County governments plunged into financial uncertainties after Revenue Bill flops

Minority Leader John Mbadi addressing the media at Parliament on Monday May 20, 2019 on the fake gold. [Boniface Okendo/Standard]

County governments were yesterday left staring at a financial crisis that could cripple their operations after MPs failed to agree on a crucial bill that divides revenue between the two levels of government.

Members of a mediation committee appointed by the National Assembly and the Senate failed to reach a consensus on the Division of Revenue Bill, on what was the last day of talks according to the law.

“We moved from Sh310 billion to Sh316 billion. The Senate climbed down to Sh327 billion from Sh335 billion. But we could not bridge the Sh11 billion deficit,” said National Assembly Minority Leader John Mbadi.

He continued, “We are going to report back to our various Houses that the bill has collapsed and will have to be re-introduced afresh.”

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Frustrated by what they felt was a move by the National Assembly to emasculate the counties, the four Senate representatives walked out of the meeting in protest, paralysing the talks.

Opinion remained divided on what next for the county governments, with the Senate representatives warning that the impasse would ground operations in the devolved units, which would be forced to borrow from the National Treasury to fund operations.

Dismissed fears

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But National Assembly Majority Leader Aden Duale dismissed fears that the breakdown of the talks would have dire consequences for the counties.

“The collapse of talks is normal. It is contemplated in the Constitution that any bill can flop at this stage. It is a fallacy for senators to say that counties will shut down or be grossly affected,” said Mr Duale.

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The Garissa Township MP said counties would have the option to seek overdrafts from the Treasury to meet their basic requirement.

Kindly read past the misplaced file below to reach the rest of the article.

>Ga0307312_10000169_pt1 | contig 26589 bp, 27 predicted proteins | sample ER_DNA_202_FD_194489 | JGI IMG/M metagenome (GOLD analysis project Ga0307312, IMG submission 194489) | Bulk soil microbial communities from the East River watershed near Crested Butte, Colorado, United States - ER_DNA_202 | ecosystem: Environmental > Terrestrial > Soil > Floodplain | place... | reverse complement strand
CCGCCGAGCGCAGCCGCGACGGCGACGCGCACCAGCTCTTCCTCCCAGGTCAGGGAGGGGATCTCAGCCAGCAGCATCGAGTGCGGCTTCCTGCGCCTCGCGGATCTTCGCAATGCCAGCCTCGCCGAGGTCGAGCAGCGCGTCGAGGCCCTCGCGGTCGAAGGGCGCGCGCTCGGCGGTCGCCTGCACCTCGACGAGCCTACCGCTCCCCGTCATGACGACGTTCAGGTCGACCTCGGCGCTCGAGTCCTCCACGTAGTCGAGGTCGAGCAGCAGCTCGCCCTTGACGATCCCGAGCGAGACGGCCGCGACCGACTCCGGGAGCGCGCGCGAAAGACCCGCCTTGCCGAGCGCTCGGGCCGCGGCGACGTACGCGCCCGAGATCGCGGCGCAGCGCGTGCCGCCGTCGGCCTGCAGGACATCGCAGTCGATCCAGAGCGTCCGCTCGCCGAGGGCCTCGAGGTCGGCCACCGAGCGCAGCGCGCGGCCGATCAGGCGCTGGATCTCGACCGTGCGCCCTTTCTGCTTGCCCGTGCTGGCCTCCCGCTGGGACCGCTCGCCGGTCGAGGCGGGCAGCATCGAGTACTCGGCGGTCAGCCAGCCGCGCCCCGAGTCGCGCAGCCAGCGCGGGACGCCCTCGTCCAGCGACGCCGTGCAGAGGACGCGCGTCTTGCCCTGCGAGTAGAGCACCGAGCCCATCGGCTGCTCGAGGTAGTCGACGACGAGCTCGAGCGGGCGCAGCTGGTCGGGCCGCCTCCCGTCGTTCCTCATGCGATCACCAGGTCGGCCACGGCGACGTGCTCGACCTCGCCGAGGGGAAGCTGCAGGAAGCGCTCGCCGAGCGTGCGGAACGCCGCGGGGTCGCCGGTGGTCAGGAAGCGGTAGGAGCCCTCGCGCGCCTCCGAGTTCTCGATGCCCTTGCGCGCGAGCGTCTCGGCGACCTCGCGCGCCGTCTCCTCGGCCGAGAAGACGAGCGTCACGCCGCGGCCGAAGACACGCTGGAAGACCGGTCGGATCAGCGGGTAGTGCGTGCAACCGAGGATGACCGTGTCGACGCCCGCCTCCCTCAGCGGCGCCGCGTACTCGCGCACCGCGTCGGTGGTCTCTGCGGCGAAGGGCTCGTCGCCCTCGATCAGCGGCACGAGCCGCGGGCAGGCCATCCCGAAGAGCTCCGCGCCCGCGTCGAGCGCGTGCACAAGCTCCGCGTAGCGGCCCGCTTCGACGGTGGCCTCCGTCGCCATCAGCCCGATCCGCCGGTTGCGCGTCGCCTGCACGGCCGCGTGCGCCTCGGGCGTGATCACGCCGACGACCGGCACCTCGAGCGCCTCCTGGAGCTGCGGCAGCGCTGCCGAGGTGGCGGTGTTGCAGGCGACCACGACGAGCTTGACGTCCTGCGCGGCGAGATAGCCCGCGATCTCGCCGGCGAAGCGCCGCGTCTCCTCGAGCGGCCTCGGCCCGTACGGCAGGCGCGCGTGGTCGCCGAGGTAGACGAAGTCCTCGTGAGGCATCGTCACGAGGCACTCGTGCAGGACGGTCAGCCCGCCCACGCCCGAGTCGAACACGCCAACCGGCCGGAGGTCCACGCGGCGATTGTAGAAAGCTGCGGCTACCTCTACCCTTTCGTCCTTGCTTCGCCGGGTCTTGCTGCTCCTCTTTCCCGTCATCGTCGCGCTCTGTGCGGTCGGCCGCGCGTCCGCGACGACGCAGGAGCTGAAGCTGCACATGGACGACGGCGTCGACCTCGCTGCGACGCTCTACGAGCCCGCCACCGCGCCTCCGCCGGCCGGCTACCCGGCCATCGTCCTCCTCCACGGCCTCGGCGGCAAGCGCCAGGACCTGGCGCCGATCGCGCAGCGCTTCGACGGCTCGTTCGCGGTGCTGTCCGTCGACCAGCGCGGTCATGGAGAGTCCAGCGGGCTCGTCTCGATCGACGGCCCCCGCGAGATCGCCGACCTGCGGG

“For basic services, counties can go for overdrafts. That is an administrative arrangement they can have with the Treasury so that they meet their obligations.

“In the meantime, next week I will request the Speaker to invoke Standing Order One and waive the six-month requirement before a similar bill is introduced in the House so that we can re-draft the Division of Revenue Bill and start the process all over again,” said Duale.

The MP also said the Supreme Court was to blame for the deadlock after it issued an advisory opinion that the bill required concurrence from the Senate to become law.

“Vertical sharing of revenue is a preserve of the National Assembly. Sadly, the Supreme Court erred while giving their advisory opinion of 2014 and that is why we are in this mess."

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But senators were left questioning the legality of the presentation of the 2019/2020 Budget estimates by Treasury Cabinet Secretary Henry Rotich before both Houses could agree on the bill.

“If the National Assembly proceeds to debate and pass the Budget estimates and the Appropriations Bill before this bill is agreeable to both houses, then it will be a violation of the Constitution. The bill is a condition precedent to budgeting at both levels of government,” said Kipchumba Murkomen (Elgeyo Marakwet).

Senate Public Accounts and Investment Committee chairman Moses Kajwang' (Homa Bay) also said the presentation of the Budget was illegal.

“The Constitution stipulates the process that should be followed. Unless Parliament resolves the process of allocating resources between the two tiers of government, it is illegal for the Treasury CS to come and purport to present a budget,” Mr Kajwang' said.

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MPsDivision of Revenue BillMinority Leader John Mbadi